It's a weird coincidence that after I wrote this post, I got a message from Elisa Rolle informing me that Fugly was among her top ten "referrals" (I think that means click-throughs from her site) for April. A good cover truly is a gift that keeps on giving.
Anyway . . . this post is a downer. Don't read it if that will upset you. I just needed to vent.
I went to Jerry's funeral yesterday. Rather, I went to the visitation and realized I couldn't do more. But who, or what, was I visiting? (Oh my, it appears I've read too many blurbs!)
I cringed when I found out Jerr wasn't going to be cremated. All our other friends who've taken their final journeys over the past few years -- and there've been too many -- have been incinerated and their powdery cremains put in attractive containers. Ashes to ashes. I don't have a problem with this kind of exit, especially when the containers are surrounded by photos of their contents when those contents were intact and vital and happy. Flowers are pretty, too. The whole setup can help make an otherwise painful event tolerable. Poignant, yes, but not repugnant.
When I wrote Fugly, I did a good deal of research on behind-the-scenes mortuary practices: embalming, cosmetizing, "presentation" --manipulations of the dearly departed that most folks would rather not think about (and who can blame them?) The research didn't particularly bother me. Writing the Todd and Gabriel chapters didn't particularly bother me. Maybe that's because I was more focused on the characters and their developing relationship than on their work environment. I was focused on the "happily," not the "ever after." Know what I mean?
BUT. I couldn't do any focus-shifting yesterday, and I couldn't stand seeing those practices applied to someone I cared about. The realization hit me hard. I didn't want to see Jerry as a worked-over stiff. It was bad enough walking into that delicately scented, mauve-hued room and catching a glimpse of his frozen profile. Bad, bad enough, knowing he'd been propped just so on a satin pillow, his face artificially colored and artfully lit, his hands crossed unnaturally instead of gripping a Pabst can or pool cue or remote control.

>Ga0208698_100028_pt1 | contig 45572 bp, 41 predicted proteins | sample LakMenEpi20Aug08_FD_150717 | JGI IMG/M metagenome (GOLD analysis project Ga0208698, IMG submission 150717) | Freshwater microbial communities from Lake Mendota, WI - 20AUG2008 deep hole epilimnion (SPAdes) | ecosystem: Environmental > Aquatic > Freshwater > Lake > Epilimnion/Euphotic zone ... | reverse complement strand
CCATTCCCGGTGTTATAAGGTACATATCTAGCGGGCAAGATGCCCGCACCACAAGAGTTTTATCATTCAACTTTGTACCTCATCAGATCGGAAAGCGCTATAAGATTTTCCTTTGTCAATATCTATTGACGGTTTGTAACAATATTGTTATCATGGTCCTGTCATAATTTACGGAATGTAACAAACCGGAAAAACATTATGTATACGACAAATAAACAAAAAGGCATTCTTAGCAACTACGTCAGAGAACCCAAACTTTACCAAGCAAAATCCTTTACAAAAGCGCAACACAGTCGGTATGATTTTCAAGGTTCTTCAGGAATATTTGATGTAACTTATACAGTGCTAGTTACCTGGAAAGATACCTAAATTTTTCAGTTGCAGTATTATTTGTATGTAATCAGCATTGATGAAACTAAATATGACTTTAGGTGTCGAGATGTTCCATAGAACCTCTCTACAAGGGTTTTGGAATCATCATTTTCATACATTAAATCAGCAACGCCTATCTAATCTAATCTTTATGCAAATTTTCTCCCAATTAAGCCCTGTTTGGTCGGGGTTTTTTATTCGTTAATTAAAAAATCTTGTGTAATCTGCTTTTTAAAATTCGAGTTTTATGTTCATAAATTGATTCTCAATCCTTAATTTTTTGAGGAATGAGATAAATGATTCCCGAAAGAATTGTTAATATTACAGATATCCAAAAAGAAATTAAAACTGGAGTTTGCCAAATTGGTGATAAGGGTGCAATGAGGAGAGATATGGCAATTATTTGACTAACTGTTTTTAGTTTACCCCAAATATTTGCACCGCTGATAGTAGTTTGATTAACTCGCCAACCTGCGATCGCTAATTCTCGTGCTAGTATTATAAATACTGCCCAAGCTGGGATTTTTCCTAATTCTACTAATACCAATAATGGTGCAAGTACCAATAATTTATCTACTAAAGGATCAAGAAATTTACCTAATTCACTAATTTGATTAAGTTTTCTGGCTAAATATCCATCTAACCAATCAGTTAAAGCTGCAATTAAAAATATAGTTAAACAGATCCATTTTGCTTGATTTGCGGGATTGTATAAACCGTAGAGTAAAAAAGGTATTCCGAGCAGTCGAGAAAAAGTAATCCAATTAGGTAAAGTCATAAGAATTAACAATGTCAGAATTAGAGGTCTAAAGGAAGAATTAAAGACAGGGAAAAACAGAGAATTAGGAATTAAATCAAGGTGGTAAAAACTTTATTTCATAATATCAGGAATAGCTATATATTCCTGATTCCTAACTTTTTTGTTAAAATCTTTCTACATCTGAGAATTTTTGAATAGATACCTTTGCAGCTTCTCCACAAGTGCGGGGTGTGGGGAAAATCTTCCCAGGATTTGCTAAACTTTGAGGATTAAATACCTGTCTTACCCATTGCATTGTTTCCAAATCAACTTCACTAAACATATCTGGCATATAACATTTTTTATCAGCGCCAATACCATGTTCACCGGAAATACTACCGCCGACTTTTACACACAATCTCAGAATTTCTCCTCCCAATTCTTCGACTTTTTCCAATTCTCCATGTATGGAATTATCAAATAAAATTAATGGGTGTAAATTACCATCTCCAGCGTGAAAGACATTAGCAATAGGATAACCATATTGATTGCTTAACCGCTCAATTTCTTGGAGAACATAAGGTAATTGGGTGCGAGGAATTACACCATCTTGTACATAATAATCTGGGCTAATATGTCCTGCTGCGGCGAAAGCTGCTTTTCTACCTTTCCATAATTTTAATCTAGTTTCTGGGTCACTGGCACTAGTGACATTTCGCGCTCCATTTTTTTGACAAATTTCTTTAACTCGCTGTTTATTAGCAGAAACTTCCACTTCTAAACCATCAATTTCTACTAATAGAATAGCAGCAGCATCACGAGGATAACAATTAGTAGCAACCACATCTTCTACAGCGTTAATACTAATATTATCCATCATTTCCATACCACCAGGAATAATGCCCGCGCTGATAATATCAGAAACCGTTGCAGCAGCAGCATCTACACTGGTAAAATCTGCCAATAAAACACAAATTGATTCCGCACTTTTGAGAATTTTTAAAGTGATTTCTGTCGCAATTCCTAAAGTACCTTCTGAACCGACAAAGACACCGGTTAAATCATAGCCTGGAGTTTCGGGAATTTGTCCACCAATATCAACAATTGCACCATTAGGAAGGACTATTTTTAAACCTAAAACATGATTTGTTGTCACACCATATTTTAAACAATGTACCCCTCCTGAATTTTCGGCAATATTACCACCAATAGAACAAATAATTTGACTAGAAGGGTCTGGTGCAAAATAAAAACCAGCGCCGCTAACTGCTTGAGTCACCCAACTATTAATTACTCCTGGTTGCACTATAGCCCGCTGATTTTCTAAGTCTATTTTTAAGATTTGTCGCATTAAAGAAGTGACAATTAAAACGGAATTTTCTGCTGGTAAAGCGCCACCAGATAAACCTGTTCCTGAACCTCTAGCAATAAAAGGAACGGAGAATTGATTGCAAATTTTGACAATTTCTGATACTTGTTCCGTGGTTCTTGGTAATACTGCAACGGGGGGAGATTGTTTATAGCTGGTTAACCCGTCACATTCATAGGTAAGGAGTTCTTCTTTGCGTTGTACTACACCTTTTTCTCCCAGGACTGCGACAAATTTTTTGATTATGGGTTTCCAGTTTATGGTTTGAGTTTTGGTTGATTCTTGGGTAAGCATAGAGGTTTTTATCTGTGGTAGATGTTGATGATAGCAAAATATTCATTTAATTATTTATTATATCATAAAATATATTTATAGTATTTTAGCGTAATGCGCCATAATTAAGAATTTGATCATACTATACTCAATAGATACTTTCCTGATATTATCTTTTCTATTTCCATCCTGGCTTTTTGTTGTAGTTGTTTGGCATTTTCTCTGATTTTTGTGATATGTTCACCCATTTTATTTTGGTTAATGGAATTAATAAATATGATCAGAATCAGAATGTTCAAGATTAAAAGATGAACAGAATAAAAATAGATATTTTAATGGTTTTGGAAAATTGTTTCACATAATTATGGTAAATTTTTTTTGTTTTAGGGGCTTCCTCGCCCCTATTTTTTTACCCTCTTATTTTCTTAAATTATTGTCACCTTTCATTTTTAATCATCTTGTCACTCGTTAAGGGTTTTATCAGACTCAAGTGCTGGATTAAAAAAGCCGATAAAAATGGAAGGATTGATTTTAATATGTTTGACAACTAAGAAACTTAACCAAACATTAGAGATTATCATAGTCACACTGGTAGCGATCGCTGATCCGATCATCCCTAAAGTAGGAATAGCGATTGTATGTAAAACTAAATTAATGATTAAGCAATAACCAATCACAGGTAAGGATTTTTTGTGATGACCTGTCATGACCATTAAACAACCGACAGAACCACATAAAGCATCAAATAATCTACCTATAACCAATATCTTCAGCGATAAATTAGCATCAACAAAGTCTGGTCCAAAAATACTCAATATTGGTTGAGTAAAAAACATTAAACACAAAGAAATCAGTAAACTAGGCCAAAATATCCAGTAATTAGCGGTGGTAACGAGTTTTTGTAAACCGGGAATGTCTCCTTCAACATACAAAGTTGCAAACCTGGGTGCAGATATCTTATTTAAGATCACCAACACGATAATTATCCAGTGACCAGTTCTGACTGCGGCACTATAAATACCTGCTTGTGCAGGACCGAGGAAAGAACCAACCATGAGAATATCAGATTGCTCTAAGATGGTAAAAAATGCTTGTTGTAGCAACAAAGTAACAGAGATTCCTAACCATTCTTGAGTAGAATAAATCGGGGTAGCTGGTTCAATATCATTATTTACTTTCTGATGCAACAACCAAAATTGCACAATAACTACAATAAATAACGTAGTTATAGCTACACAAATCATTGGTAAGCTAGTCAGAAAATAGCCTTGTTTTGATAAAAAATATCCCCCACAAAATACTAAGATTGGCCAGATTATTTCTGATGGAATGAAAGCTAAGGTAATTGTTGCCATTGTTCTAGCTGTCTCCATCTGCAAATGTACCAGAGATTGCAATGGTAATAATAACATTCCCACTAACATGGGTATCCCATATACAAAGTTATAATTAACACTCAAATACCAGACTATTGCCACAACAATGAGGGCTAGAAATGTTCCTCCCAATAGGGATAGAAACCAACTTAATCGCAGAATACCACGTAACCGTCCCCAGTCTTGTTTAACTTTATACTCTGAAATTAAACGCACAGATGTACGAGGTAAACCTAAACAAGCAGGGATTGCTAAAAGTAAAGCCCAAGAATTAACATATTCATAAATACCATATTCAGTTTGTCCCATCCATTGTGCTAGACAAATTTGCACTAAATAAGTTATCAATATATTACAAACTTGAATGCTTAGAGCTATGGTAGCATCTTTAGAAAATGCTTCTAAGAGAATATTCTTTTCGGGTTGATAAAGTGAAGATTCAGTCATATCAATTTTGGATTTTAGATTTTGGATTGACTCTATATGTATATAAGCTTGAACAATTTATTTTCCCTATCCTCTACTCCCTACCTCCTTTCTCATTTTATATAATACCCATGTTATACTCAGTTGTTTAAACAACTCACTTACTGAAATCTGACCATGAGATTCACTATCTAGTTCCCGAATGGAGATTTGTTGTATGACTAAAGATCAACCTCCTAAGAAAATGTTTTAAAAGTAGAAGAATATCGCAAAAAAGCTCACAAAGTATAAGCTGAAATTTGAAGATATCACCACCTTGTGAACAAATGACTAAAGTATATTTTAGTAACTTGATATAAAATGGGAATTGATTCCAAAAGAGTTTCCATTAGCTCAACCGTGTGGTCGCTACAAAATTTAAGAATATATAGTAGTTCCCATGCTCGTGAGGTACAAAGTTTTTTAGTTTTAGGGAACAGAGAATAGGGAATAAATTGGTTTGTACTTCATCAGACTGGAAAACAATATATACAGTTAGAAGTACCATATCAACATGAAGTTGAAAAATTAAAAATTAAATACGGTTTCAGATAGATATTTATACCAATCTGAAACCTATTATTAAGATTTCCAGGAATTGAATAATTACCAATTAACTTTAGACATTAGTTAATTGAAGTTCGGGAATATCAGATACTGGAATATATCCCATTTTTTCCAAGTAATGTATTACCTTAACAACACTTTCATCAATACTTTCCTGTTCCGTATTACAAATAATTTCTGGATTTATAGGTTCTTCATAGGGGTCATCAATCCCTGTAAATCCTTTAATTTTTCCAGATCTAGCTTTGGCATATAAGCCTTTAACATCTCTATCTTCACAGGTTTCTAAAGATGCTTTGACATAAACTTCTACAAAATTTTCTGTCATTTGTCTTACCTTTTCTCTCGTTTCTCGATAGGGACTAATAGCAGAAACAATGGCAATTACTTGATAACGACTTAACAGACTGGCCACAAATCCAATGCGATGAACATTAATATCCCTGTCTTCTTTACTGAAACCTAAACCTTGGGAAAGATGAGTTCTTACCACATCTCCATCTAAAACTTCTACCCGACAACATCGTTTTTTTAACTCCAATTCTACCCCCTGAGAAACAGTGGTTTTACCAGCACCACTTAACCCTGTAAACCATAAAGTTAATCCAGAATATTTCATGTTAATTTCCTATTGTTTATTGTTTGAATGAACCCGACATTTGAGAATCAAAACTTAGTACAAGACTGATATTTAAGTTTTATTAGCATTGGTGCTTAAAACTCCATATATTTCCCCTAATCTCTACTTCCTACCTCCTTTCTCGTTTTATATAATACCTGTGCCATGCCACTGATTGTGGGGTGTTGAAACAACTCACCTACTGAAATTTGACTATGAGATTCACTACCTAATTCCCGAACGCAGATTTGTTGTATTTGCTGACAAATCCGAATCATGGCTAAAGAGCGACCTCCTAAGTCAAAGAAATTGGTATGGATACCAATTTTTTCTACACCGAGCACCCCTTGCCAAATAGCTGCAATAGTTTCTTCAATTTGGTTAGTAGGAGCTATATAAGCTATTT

JLA was with me -- a mixed blessing. (Let's just say he isn't a very emotional or even empathetic person.) I immediately told him, "I can't go up there [to the casket]. I don't want to see him that way." JLA, tough guy that he is, had no such qualms. He went up there. However, he did change his tune after he'd made the short trip. When he came back to my chair, he murmured, "Yeah, you're better off staying here. Really." Later, he was on the verge of telling me precisely why I'd been better off keeping my distance, but I abruptly said, "I don't want to hear it." Because, I inferred, whatever the results of all that embalming, cosmetizing, and posing, they couldn't have been pleasant.
I don't understand what Jessica Mitford called, in her 1963 classic of the same name, "the American way of death." I honestly don't know why a deceased person's loved ones would willingly subject themselves to the whole hideous ritual of a full funeral. Closure? I don't even get it in that context. I want to remember Jerry laughing or tending his pumpkin patch or cooking his secret-recipe barbecue sauce; I don't want to remember him as a creepy mannequin laid out in some tricked-out ride to nowhere. What the hell kind of final image is that?
I didn't go the cemetery. Couldn't. I recoiled at the thought of witnessing that part of the ritual too -- the massive, gaudy, environmentally unfriendly capsule descending into the dank earth, where it would sit for decades upon decades doing nothing but taking up space, leaking chemicals into the ground, and inhibiting a process nature wants to take place. It seemed like yet another desecration, disturbing and pointless.
As far as I was concerned, Jerry had left the building four days earlier. He'd done so while he was in his own house, on his own couch. It would've been much more appropriate if he'd been left alone and that piece of furniture buried or burned with him on it.
Shit, what a day.